Most Helpful Opinions
I know MRAs and feminists don't often get along because of those feminists you mention who do their best to stop them from talking about men's issues at all including male suicide (then wonder why they're labelled man-haters), but I don't know why they'd push away feminists who want to help.
Many feminists like myself make it a mission to raise awareness about men's issues and emotional oppression. While men do rule the world, that doesn't eliminate the fact that we are crippled as a society when men aren't encouraged to share emotions or be who they really want to be in life. Everyone should feel safe to reach out.
I'll never understand why some feminists have such an issue with IMD. Of course those in positions of power are mostly men, but they're such a tiny percentage of the male population. There are plenty of disadvantaged men who nobody gives a shit about, and they definitely don't have the same kind of power at all. That's why they make up the majority of the homeless, suicide deaths etc. k
It's not an issue with men I'd say. It's an issue with society and the mindset. While yes a small percentage of men rule the world. Men still have more opportunity when it comes to work in general. Most CEOs are men, most managers are men, men on average are being paid more. That stems from biases that we have in society that we're all guilty of making at some point.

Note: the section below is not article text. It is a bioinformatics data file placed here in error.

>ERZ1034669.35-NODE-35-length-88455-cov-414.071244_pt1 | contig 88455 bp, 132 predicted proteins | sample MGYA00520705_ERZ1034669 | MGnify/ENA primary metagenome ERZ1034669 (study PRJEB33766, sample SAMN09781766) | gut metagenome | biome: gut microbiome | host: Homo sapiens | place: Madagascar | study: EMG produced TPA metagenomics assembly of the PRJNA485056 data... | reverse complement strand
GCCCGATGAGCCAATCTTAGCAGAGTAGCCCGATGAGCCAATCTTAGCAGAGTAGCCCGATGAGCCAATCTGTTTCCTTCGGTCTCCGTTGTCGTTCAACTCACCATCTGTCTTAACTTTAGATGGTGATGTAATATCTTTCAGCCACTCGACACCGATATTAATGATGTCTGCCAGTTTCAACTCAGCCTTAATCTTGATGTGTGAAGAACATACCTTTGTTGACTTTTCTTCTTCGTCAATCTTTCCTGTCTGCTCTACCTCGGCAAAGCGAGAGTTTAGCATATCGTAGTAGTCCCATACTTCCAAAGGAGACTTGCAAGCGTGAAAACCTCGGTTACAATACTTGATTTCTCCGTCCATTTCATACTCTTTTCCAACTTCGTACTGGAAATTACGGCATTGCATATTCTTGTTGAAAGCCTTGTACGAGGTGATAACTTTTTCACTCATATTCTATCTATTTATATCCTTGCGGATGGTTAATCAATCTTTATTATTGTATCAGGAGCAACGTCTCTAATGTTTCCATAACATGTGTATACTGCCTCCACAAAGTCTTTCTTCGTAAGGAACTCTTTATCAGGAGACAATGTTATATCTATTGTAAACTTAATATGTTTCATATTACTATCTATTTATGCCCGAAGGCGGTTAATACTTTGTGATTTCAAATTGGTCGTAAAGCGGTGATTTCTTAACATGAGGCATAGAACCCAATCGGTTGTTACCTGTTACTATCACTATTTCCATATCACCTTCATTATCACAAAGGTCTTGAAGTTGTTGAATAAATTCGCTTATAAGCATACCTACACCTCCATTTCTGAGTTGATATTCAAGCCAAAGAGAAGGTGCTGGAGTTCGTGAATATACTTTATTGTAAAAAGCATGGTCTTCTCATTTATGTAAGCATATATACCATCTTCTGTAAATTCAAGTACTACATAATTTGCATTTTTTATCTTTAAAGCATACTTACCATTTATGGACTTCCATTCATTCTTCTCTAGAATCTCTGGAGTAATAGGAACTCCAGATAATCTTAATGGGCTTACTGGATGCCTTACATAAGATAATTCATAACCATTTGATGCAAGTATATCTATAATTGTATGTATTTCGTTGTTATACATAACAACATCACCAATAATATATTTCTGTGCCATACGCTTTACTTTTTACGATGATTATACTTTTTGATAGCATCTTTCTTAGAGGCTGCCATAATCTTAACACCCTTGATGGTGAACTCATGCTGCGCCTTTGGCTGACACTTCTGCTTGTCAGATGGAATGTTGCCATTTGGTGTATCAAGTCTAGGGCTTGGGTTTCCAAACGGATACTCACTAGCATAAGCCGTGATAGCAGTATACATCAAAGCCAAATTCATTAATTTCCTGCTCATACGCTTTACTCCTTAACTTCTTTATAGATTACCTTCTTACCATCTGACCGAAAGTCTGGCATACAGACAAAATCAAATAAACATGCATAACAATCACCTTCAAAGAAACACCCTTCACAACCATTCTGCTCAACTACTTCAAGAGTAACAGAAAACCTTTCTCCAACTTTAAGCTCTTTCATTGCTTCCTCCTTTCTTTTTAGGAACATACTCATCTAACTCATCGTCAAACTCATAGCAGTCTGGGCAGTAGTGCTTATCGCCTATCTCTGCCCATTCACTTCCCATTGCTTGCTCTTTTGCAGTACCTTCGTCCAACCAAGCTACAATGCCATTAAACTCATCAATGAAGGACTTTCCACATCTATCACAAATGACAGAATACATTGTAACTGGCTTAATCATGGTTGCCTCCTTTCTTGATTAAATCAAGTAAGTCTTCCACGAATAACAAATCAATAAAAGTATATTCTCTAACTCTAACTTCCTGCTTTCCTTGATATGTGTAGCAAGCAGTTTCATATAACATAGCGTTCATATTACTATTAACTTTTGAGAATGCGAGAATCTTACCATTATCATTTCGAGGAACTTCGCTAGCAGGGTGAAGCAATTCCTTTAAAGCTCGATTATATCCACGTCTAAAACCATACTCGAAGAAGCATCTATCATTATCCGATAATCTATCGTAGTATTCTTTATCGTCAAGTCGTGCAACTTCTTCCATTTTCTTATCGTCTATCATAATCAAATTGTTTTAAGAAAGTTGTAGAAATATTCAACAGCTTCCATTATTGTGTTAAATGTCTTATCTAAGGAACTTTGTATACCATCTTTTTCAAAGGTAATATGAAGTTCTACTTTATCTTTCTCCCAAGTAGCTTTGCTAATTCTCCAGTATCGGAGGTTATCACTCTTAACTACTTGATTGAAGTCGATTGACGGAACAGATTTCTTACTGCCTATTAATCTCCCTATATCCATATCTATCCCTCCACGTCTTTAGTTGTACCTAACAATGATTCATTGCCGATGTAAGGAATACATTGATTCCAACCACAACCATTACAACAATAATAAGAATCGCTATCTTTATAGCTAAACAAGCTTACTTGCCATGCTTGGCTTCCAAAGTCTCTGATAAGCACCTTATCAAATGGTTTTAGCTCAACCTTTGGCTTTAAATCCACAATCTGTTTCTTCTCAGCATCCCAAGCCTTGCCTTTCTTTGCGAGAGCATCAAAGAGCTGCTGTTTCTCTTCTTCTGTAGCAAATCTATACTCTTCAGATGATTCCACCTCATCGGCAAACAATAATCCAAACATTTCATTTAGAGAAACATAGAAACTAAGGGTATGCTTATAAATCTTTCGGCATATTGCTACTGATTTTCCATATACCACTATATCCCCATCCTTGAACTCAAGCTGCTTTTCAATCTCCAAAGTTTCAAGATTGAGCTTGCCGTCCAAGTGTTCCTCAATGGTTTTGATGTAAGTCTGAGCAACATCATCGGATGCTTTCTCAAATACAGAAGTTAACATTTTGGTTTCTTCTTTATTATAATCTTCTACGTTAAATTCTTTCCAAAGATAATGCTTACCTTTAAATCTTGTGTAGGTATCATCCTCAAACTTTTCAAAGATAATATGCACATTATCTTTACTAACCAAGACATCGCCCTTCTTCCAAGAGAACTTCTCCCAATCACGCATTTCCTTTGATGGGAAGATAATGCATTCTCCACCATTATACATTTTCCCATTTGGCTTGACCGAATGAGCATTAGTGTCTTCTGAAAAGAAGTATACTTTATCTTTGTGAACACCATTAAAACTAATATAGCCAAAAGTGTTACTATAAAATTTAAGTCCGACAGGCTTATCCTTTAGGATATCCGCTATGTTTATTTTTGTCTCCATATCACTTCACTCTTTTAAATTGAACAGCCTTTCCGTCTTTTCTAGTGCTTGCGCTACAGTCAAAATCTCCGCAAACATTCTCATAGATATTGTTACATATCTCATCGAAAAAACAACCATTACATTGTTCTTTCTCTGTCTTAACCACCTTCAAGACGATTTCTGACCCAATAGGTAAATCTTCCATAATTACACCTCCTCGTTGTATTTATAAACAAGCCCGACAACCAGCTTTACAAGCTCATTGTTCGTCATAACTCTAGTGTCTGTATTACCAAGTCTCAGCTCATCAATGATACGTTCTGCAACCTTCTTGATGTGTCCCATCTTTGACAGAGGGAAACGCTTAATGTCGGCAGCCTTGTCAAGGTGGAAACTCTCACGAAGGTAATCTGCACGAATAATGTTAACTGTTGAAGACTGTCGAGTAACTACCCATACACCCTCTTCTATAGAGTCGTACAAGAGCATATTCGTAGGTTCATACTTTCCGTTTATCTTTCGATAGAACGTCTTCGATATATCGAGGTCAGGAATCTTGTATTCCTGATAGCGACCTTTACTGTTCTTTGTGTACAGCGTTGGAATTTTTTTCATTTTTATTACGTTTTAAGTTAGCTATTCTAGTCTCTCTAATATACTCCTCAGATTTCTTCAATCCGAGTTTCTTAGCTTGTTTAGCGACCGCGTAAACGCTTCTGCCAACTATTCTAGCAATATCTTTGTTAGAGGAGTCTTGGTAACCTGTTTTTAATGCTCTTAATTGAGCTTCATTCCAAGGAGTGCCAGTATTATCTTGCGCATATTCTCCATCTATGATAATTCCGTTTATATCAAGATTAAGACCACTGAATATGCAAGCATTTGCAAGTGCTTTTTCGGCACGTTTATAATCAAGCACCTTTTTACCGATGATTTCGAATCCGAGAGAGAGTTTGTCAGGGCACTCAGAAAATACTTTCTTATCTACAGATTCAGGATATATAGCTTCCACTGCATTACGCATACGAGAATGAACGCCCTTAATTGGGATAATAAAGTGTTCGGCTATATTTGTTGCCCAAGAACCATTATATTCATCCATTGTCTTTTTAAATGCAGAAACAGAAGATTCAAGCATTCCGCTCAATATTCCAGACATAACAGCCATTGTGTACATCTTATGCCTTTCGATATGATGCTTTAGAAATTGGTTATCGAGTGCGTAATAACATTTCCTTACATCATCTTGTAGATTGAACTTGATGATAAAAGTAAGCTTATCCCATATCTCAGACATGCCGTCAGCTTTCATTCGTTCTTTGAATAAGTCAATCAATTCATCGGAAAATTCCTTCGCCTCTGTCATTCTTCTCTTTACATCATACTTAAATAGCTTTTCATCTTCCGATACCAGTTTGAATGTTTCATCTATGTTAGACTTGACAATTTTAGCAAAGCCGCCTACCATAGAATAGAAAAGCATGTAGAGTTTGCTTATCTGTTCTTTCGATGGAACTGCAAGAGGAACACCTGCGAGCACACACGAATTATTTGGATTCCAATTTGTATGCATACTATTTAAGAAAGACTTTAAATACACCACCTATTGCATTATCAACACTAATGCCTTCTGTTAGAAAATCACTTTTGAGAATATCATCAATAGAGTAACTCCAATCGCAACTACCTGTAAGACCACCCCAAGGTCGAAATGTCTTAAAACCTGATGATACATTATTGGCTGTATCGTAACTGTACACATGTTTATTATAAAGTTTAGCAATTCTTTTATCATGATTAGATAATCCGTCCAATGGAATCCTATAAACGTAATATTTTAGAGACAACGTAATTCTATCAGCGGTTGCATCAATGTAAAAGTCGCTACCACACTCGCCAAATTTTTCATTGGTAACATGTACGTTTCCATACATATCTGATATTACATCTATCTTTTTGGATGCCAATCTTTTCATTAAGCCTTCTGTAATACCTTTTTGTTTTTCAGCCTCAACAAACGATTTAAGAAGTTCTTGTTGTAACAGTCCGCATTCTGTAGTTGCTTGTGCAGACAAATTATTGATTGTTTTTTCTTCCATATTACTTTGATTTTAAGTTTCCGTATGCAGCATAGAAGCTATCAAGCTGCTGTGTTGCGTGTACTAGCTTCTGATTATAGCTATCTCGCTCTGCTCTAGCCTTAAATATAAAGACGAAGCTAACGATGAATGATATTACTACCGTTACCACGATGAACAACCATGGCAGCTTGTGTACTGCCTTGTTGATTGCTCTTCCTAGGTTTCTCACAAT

So I think many see IMD as a recognition that white men don't necessarily need. They already have the potential for opportunity that many don't. That's not saying that men don't have their own challenges. I'm just not sure if those challenges quite hold the same weight as trying to overcome lack of opportunity based solely on your race or gender. It's a different kind of struggle.
Honestly I'm not totally sure where I stand on it. We celebrate Mother's Day and Father's Day. And men should be celebrated too. I can see both sides of the issue. It's just a complex one.
Because it is self-evident that Feminists who want to 'help', or 'talk', are attempting to infiltrate and destroy the men's movement.
Women in general and Feminists in particular cannot stand the thought that men might have a space to themselves, an area where their thoughts and words cannot be policed by women.
Feminists do not just dislike men, they loathe men with a consuming passion. All that you have to do is look up the writings of Feminist thinkers such as Valerie Solanas, Andrea Dworkin and Gloria Steinem.
Have you forgetten #killallmen and #maletears and "I aborted by baby because it was a boy"?